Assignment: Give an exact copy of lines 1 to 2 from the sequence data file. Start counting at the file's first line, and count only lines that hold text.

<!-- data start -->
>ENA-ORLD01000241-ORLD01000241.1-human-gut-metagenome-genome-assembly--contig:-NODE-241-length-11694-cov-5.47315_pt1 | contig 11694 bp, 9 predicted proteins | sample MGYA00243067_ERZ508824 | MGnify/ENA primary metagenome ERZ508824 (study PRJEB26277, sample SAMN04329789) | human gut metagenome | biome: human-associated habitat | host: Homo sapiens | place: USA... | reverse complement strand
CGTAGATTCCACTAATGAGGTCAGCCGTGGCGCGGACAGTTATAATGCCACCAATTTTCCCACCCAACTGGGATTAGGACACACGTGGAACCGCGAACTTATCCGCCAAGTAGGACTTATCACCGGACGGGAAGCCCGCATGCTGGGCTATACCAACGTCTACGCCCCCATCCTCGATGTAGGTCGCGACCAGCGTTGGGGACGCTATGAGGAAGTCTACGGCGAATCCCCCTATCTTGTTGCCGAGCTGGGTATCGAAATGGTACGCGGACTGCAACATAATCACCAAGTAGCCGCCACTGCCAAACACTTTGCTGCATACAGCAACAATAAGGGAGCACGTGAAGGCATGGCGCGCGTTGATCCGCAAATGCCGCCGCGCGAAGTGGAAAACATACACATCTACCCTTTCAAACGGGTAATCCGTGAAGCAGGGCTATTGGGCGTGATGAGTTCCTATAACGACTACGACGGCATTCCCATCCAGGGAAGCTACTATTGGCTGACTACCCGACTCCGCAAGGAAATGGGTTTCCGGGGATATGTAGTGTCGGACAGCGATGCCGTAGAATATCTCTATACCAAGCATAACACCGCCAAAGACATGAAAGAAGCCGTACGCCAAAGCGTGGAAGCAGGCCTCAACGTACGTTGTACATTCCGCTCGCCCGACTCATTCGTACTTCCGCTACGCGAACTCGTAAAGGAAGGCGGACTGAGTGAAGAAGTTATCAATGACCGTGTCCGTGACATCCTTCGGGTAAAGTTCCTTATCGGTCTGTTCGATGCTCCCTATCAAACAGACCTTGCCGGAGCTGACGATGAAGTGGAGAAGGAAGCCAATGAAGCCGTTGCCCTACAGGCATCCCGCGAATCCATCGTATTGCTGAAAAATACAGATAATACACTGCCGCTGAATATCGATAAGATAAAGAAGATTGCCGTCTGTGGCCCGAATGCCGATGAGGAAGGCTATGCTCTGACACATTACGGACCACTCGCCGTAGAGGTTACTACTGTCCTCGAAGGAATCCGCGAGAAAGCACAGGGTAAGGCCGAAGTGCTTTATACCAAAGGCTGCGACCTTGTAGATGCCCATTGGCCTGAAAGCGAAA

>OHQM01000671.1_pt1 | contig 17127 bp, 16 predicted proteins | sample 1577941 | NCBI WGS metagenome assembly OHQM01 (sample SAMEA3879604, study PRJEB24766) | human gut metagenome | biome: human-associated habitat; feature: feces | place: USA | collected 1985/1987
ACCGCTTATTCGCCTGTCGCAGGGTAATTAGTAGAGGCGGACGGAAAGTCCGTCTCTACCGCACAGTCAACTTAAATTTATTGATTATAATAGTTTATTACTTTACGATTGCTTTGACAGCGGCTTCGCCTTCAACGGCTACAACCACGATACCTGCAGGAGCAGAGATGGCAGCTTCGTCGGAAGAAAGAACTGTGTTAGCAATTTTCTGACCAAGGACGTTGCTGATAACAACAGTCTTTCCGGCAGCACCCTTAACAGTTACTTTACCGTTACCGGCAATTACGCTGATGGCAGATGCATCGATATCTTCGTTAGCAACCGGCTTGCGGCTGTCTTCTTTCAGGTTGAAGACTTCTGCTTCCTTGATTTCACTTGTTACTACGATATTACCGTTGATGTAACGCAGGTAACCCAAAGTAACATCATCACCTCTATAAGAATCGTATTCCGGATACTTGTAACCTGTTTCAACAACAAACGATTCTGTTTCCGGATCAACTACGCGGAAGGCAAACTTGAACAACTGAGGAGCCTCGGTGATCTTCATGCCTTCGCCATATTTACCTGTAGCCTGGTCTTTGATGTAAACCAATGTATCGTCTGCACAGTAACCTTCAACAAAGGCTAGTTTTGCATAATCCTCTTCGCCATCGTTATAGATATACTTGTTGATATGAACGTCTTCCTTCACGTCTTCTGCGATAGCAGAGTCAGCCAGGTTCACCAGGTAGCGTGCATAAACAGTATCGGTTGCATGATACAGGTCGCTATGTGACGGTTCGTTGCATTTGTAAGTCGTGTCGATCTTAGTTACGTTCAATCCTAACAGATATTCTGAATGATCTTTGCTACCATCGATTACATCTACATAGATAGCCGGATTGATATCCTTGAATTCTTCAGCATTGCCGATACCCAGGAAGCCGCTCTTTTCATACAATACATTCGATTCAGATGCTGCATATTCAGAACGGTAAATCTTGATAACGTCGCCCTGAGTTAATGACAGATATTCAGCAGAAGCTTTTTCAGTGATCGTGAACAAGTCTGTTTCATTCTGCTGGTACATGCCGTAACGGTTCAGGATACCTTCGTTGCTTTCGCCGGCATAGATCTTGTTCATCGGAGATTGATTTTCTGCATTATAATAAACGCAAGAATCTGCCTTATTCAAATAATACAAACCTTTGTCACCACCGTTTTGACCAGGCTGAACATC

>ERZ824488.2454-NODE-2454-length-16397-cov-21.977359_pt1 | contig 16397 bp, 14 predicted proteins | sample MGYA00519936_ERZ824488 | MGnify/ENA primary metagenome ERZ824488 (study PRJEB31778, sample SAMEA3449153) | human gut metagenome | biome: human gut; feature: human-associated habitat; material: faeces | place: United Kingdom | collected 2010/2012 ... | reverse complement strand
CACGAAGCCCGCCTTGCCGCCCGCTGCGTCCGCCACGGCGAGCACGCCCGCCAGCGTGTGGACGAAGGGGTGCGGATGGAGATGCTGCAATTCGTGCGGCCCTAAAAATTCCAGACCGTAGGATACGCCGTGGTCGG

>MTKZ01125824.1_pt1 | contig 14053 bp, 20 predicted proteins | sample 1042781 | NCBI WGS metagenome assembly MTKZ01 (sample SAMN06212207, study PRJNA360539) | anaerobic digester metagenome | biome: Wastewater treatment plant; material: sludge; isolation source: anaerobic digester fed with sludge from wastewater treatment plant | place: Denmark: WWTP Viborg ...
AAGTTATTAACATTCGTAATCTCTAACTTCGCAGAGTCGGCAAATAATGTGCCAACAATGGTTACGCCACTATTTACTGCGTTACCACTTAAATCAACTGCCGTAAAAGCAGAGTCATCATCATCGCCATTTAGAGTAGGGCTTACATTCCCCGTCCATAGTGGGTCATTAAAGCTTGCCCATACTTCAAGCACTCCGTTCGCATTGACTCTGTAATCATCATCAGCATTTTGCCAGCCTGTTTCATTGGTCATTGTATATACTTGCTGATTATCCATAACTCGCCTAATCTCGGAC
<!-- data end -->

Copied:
>ENA-ORLD01000241-ORLD01000241.1-human-gut-metagenome-genome-assembly--contig:-NODE-241-length-11694-cov-5.47315_pt1 | contig 11694 bp, 9 predicted proteins | sample MGYA00243067_ERZ508824 | MGnify/ENA primary metagenome ERZ508824 (study PRJEB26277, sample SAMN04329789) | human gut metagenome | biome: human-associated habitat | host: Homo sapiens | place: USA... | reverse complement strand
CGTAGATTCCACTAATGAGGTCAGCCGTGGCGCGGACAGTTATAATGCCACCAATTTTCCCACCCAACTGGGATTAGGACACACGTGGAACCGCGAACTTATCCGCCAAGTAGGACTTATCACCGGACGGGAAGCCCGCATGCTGGGCTATACCAACGTCTACGCCCCCATCCTCGATGTAGGTCGCGACCAGCGTTGGGGACGCTATGAGGAAGTCTACGGCGAATCCCCCTATCTTGTTGCCGAGCTGGGTATCGAAATGGTACGCGGACTGCAACATAATCACCAAGTAGCCGCCACTGCCAAACACTTTGCTGCATACAGCAACAATAAGGGAGCACGTGAAGGCATGGCGCGCGTTGATCCGCAAATGCCGCCGCGCGAAGTGGAAAACATACACATCTACCCTTTCAAACGGGTAATCCGTGAAGCAGGGCTATTGGGCGTGATGAGTTCCTATAACGACTACGACGGCATTCCCATCCAGGGAAGCTACTATTGGCTGACTACCCGACTCCGCAAGGAAATGGGTTTCCGGGGATATGTAGTGTCGGACAGCGATGCCGTAGAATATCTCTATACCAAGCATAACACCGCCAAAGACATGAAAGAAGCCGTACGCCAAAGCGTGGAAGCAGGCCTCAACGTACGTTGTACATTCCGCTCGCCCGACTCATTCGTACTTCCGCTACGCGAACTCGTAAAGGAAGGCGGACTGAGTGAAGAAGTTATCAATGACCGTGTCCGTGACATCCTTCGGGTAAAGTTCCTTATCGGTCTGTTCGATGCTCCCTATCAAACAGACCTTGCCGGAGCTGACGATGAAGTGGAGAAGGAAGCCAATGAAGCCGTTGCCCTACAGGCATCCCGCGAATCCATCGTATTGCTGAAAAATACAGATAATACACTGCCGCTGAATATCGATAAGATAAAGAAGATTGCCGTCTGTGGCCCGAATGCCGATGAGGAAGGCTATGCTCTGACACATTACGGACCACTCGCCGTAGAGGTTACTACTGTCCTCGAAGGAATCCGCGAGAAAGCACAGGGTAAGGCCGAAGTGCTTTATACCAAAGGCTGCGACCTTGTAGATGCCCATTGGCCTGAAAGCGAAA